Then And Now: Video Roundup
Many are quick to say that when it comes to investing little has changed in the 20 years since the crash. Who's to argue with such basic principles as buy low, sell high, don't fight the Fed, bargain hunt and take profits, dollar-cost average and diversification.
Twenty years later, however, Wall Street and the securities business are quite a bit different, particularly when it comes to technology and investment products. The Street's culture has even changed a bit.
As Scott Cohn reports, back in 1987, there was a sense of invincibility on Wall Street. Junk bonds were hot, LBOs were the rage and a generation of Wall Street kingpins -- from Ivan Boesky to Henry Kravis to Michael Milken -- had emerged.
But there's nothing like a crash to tame excess -- at least for awhile. Twenty years later, Wall Street is bigger, brasher and much more comfortable with the kind of volatility that seemed so earth shattering in 1987. Wall Street is now just one stage in a global market and the complexity of the system may be beyond our cumulative understanding.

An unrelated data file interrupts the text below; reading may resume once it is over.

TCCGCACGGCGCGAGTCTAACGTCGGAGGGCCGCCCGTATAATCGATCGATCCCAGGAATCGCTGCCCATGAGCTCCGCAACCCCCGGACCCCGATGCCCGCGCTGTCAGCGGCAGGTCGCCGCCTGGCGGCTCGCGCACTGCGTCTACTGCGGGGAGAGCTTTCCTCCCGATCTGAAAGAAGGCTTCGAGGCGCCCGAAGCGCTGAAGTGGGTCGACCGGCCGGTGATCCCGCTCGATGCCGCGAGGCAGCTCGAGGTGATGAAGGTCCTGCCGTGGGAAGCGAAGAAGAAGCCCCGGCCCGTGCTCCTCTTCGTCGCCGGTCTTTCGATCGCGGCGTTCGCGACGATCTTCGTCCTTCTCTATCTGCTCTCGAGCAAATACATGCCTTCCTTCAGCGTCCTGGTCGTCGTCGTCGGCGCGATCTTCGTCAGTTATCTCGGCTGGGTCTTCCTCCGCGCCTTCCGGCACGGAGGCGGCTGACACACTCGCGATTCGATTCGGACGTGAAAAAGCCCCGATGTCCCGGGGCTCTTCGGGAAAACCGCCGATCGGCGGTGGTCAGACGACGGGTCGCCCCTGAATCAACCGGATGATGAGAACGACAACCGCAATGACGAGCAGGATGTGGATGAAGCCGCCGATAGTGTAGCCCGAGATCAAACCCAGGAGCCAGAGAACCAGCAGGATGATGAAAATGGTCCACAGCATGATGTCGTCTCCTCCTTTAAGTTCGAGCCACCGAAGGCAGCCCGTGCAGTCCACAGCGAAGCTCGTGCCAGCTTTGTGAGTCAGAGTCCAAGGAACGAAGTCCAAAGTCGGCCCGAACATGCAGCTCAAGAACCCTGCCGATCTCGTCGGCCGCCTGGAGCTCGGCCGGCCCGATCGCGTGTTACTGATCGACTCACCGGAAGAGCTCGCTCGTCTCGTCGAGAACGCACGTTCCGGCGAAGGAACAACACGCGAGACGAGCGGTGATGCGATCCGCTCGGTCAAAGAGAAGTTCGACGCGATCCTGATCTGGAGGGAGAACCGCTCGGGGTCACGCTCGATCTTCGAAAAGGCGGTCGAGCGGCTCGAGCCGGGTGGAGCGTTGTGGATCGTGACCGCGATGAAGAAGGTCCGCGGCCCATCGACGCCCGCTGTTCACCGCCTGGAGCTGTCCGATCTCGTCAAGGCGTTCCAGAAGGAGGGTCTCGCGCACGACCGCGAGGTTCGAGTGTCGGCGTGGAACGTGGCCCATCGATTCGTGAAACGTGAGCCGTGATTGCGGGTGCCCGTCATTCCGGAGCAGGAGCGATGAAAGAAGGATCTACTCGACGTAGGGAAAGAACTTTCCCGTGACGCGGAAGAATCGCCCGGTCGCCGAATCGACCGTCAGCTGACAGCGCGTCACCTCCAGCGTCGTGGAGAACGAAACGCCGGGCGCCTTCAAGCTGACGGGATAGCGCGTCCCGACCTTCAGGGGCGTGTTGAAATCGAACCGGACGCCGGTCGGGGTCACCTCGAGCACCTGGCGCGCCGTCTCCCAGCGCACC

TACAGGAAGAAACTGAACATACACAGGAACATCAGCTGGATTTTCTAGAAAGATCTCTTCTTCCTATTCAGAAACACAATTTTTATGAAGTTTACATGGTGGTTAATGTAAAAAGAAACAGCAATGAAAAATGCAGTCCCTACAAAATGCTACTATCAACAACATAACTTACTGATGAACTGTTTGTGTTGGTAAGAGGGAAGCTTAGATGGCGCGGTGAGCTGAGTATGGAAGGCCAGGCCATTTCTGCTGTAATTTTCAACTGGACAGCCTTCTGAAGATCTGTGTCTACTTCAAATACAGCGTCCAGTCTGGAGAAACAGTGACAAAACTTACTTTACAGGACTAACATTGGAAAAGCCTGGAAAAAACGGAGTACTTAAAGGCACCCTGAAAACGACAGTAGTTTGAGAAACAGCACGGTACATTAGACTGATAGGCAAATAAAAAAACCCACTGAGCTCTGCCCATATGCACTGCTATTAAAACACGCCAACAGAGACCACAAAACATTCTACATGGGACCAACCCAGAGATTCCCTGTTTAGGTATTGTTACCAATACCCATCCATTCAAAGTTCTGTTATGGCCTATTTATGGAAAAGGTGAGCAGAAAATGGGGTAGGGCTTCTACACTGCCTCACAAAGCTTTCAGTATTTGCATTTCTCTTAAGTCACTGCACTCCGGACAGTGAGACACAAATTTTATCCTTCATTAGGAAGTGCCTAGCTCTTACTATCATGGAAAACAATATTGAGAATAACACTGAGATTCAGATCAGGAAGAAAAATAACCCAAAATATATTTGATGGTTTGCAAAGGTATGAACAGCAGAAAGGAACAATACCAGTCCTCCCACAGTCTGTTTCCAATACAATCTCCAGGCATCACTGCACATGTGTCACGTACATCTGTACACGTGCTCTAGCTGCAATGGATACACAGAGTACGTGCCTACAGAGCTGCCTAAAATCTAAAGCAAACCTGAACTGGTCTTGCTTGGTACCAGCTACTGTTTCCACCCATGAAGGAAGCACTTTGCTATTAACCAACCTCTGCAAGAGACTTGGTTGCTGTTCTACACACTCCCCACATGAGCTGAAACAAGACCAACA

If computer program trading seemed formidable in 1987, then the technology behind trading today is downright intimidating. Forget about MBAs in business and finance. Today, some says quants are the real players as well as the smartest guys in the room. Throw in the right software and you have a model for success and wealth.
As Melissa Lee reports, timing has always been everything on Wall Street and there's nothing like the right technology to make it even better.
If the history of rock and roll is all about derivative genius, then the smartest money on wall Street may be in derivatives. Though they once had a bad reputation, derivatives have worked their way into many a portfolio. Options are now an investors best hedge.
Options and futures were clearly a key dynamic the market crash of 1987, but there's been an explosion of products since then from ETFs to CDOs. What's more, the Internet has given access greater access to such market chestnuts as foreign exchange trading. Mary Thompson reports.